From world cup winners to weekend warriors, the RockShox BoXXer has long been the go-to fork for many downhill and bike-park riders. For 2019, it’s packing some significant updates.
For starters, it’s available in 29in as well as 27.5in wheel size options. Along with Fox’s 29in 40, this makes it among the first commercially available, non-inverted downhill forks on the market.
Throughout the 2017 season, some world cup riders experimented with forks, which used BoXXer uppers and internals with the lowers from a 29er Lyrik, to create a BoXXer-Lyrik (Lyxer?) hybrid that could fit 29in wheels.
More recently, world cup riders have been spotted testing a new 29er BoXXer, with visibly different crowns and lowers. This is that fork.
Lower-profile crowns provide more useable bar-height options. The new RC2 damper offers high- and low-speed compression adjustment Courtesy
The crowns are machined to look like aftermarket moto-fork crowns, while allowing for more bar height adjustability and, in the case of the 29er fork, to compensate for the bigger wheels.
Both wheel sizes use the same upper assembly, but the 29er version uses a different lower to provide the extra wheel clearance, as well as added fork offset. This is the opposite to how offset is adjusted in single-crown forks, where the lower offset remains the same but the sweep of the crown changes.
The 27.5in BoXXer gets 48mm offset like the older fork, while the 29er version has 56mm. The extra offset is intended to compensate for the effects of the larger wheel size by reducing the trail figure, which is otherwise lengthened by the larger wheel-diameter.
It’s not that simple, of course, but increasing offset is intended to quicken the steering which is otherwise made slower by bigger wheels.
A new axle standard?
The new BoXXer uses an axle-hub “standard” previously only whispered about or spotted in world cup pits. It’s called 20mm Boost.
Dear bike industry: really, a ‘new’ 20x110mm axle standard?!?!
This “standard” uses the same 20x110mm axle as regular 20mm forks. The difference is all to do with the brake mount — it’s 5mm further outboard than regular 20mm forks.
That allows wheels to be laced with the brake-side hub flange 5mm further out, which increases the spoke bracing angle and thereby increases the wheel’s lateral stiffness. Regular 20x110mm wheels can be made to fit with a 5mm rotor spacer, though 20mm Boost wheels won’t fit in regular 20mm forks.
Interestingly, RockShox considered using 15mm Boost axles so that customers could swap wheels between their downhill and enduro bikes. It claimed this wouldn’t necessarily have a detrimental effect on fork stiffness. Ultimately RockShox decided to stick with 20mm Boost, rather than introduce multiple axle sizes within a single discipline.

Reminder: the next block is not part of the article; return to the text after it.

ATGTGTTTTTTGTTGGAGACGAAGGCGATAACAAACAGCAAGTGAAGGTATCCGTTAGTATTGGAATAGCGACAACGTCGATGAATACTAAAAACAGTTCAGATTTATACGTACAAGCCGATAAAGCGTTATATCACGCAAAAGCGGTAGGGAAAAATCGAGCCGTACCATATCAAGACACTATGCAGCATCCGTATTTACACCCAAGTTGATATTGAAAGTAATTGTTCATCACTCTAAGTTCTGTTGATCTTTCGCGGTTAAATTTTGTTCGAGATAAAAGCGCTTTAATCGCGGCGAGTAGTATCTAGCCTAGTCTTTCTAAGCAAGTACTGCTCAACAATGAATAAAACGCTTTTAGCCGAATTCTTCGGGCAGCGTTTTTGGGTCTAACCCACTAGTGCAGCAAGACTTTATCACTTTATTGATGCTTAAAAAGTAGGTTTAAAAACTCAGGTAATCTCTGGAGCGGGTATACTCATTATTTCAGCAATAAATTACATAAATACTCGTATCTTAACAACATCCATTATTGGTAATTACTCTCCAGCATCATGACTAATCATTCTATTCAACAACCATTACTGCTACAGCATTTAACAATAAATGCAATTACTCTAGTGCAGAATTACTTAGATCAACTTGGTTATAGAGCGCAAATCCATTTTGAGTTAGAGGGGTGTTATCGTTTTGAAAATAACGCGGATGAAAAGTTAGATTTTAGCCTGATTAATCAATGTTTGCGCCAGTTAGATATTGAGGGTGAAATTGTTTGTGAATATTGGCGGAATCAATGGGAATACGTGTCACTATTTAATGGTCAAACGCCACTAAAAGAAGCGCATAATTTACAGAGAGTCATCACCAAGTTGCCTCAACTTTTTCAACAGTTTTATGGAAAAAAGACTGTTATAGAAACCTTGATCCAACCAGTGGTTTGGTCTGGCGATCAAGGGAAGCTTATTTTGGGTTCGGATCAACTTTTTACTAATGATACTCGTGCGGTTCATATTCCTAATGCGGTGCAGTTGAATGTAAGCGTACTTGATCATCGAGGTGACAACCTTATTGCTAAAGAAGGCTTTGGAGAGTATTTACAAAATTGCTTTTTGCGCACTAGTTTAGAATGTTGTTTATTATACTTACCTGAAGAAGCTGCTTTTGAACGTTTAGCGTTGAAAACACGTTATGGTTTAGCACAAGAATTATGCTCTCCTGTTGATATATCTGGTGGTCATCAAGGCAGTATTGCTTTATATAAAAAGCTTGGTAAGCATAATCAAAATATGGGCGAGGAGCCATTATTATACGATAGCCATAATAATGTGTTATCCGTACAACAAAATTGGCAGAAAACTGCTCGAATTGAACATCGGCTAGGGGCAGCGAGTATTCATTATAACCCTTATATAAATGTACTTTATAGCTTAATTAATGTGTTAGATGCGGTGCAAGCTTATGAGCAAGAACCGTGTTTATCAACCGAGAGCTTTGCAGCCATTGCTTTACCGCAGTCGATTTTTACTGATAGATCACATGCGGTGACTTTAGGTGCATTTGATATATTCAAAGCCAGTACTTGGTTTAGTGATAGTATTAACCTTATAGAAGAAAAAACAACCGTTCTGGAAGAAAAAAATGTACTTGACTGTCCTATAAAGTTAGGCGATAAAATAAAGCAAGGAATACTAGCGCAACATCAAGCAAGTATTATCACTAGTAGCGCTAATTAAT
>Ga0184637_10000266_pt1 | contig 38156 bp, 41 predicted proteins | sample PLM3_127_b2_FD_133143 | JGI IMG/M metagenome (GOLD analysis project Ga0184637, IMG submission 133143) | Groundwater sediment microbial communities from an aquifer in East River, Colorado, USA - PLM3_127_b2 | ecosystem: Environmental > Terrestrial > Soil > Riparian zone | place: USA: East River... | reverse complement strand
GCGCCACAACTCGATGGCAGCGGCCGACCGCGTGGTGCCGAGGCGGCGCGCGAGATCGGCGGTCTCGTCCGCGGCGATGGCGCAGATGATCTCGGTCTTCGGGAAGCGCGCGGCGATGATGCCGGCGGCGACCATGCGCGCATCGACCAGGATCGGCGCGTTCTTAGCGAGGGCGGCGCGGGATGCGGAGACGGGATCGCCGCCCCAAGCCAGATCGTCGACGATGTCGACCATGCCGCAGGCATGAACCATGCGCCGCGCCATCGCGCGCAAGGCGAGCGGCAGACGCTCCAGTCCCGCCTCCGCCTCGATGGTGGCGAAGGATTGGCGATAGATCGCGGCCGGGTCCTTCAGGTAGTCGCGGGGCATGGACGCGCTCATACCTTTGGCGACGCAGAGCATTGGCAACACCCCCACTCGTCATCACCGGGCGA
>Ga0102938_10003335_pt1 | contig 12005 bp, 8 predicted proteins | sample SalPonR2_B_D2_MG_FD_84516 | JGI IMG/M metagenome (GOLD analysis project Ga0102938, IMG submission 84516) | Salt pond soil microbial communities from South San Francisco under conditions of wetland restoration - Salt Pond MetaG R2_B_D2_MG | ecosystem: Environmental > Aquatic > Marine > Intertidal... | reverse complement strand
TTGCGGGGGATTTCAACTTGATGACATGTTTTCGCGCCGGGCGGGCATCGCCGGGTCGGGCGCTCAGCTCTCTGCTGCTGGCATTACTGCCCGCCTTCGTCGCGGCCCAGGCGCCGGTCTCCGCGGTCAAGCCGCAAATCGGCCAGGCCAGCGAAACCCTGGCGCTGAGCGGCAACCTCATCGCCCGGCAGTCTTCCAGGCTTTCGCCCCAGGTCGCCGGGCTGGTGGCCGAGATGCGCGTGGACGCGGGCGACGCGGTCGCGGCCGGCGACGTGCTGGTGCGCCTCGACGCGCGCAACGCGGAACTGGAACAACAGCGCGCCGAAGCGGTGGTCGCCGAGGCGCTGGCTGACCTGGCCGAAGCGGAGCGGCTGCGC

No coil springs, just coil-like air
The Debonair spring is claimed to more closely match the linear spring curve of a coil spring — softer at the start and firmer in the middle Courtesy
For years, the BoXXer has been available in three price options: the cheaper two would use coil springs (the Team version with its Charger damper and coil spring works brilliantly with the right spring rate), while the most expensive World Cup model used a lighter and more adjustable air spring
Now though, RockShox is only offering air-sprung BoXXers. But as with the latest Lyrik, the air spring has been improved.
The new Debonair spring is claimed to have reduced friction and more negative air-spring volume to increase small-bump and initial-travel sensitivity while adding more mid-stroke support. So, hopefully, it should feel more like a coil anyway.
The new Debonair spring will be available aftermarket for £42 / $42 / €47(plus fitting). It will be available in 180mm, 190mm and 200mm travel.
Fancy a 180mm 29er BoXXer for your enduro bike? Now you could do that. YT has already hinted its Capra is compatible with dual-crown forks. Sounds like an awesome recipe to us.
Like the 2019 Lyrik, the BoXXer will be available with the new RC2 damper, offering low- and high-speed compression adjustment.
There’s also a mid-priced Charger RC damper option, which is claimed to provide a more comfortable ride than Motion Control but at a lower price point than Charger RC2.
It uses a self-bleeding damper design with an IFP (internal floating piston) to manage displaced oil, rather than a bladder as with the top-end Charger damper.
Apart from the chassis, axle, spring and damper, what else is new?
Plenty of tyre clearance in the new lowers Courtesy
Other updates include increased bushing overlap.
By widening the distance between the bushings (the surfaces at which the upper tubes are held and slide within the lowers), the effect of torsional or lateral loads on the fork friction is reduced. This should, in theory, help the fork to slide more smoothly when faced with square-edged hits or bumps when cornering.
Tyre clearance has also been increased to future-proof against inflating tyre sizes. Forks are rated to accept 2.8in tyres with the intended wheel size.
RockShox BoXXer prices and availability
BoXXer World Cup (Charger RC2 damper): £1,689 / $1,699 / €1,889
BoXXer RC (Charger RC damper): £1,299 / $1,309 / €1,449
Availability is expected in June 2018.